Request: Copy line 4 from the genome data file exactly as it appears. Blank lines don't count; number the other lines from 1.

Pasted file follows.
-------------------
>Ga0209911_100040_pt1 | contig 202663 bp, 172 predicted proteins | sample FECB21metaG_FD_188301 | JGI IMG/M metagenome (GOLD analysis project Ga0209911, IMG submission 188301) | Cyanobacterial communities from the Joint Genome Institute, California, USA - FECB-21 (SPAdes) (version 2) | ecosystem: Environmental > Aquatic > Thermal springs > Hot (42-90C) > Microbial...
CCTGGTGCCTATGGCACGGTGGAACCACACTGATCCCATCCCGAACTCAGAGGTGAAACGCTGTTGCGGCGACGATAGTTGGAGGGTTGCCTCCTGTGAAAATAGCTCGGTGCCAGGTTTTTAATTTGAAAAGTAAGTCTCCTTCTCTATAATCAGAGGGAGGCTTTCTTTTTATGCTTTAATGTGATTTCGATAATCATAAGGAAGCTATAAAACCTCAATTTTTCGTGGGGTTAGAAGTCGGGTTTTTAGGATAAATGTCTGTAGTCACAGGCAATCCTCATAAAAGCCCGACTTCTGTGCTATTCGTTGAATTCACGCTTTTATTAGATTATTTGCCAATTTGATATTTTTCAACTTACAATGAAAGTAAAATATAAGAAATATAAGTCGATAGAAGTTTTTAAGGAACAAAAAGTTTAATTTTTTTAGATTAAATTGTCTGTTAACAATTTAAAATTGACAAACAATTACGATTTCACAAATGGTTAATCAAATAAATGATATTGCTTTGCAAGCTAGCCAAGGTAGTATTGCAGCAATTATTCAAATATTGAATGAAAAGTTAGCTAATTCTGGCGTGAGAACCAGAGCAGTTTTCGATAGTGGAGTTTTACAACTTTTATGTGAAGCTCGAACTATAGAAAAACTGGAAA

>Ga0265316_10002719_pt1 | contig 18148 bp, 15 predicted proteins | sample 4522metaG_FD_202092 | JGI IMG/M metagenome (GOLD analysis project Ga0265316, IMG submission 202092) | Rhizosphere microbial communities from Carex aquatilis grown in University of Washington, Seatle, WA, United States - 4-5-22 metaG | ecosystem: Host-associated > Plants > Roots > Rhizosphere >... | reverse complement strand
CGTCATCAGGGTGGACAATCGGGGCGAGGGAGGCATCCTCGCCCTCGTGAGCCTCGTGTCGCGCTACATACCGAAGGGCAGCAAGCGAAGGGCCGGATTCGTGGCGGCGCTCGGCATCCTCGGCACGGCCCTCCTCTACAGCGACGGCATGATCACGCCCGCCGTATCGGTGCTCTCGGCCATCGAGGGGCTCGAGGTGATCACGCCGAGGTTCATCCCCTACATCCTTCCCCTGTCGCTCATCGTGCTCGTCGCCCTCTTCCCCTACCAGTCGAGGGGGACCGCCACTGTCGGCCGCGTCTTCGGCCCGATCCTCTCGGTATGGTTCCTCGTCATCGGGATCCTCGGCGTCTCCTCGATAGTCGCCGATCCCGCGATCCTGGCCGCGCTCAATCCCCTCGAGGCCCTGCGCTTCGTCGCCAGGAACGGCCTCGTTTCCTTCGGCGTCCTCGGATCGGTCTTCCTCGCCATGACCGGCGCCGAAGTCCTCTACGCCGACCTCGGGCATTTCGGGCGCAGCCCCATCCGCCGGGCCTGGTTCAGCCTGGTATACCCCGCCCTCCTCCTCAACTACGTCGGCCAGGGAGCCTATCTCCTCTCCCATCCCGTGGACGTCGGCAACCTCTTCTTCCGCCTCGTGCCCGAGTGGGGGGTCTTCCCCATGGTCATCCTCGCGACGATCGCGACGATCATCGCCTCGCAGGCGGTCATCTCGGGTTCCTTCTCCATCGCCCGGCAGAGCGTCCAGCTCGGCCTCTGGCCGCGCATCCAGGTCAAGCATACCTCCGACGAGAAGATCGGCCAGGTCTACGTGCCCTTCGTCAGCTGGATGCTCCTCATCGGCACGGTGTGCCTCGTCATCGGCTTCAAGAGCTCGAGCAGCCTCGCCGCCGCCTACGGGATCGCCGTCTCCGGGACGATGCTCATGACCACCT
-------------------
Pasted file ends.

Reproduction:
CGTCATCAGGGTGGACAATCGGGGCGAGGGAGGCATCCTCGCCCTCGTGAGCCTCGTGTCGCGCTACATACCGAAGGGCAGCAAGCGAAGGGCCGGATTCGTGGCGGCGCTCGGCATCCTCGGCACGGCCCTCCTCTACAGCGACGGCATGATCACGCCCGCCGTATCGGTGCTCTCGGCCATCGAGGGGCTCGAGGTGATCACGCCGAGGTTCATCCCCTACATCCTTCCCCTGTCGCTCATCGTGCTCGTCGCCCTCTTCCCCTACCAGTCGAGGGGGACCGCCACTGTCGGCCGCGTCTTCGGCCCGATCCTCTCGGTATGGTTCCTCGTCATCGGGATCCTCGGCGTCTCCTCGATAGTCGCCGATCCCGCGATCCTGGCCGCGCTCAATCCCCTCGAGGCCCTGCGCTTCGTCGCCAGGAACGGCCTCGTTTCCTTCGGCGTCCTCGGATCGGTCTTCCTCGCCATGACCGGCGCCGAAGTCCTCTACGCCGACCTCGGGCATTTCGGGCGCAGCCCCATCCGCCGGGCCTGGTTCAGCCTGGTATACCCCGCCCTCCTCCTCAACTACGTCGGCCAGGGAGCCTATCTCCTCTCCCATCCCGTGGACGTCGGCAACCTCTTCTTCCGCCTCGTGCCCGAGTGGGGGGTCTTCCCCATGGTCATCCTCGCGACGATCGCGACGATCATCGCCTCGCAGGCGGTCATCTCGGGTTCCTTCTCCATCGCCCGGCAGAGCGTCCAGCTCGGCCTCTGGCCGCGCATCCAGGTCAAGCATACCTCCGACGAGAAGATCGGCCAGGTCTACGTGCCCTTCGTCAGCTGGATGCTCCTCATCGGCACGGTGTGCCTCGTCATCGGCTTCAAGAGCTCGAGCAGCCTCGCCGCCGCCTACGGGATCGCCGTCTCCGGGACGATGCTCATGACCACCT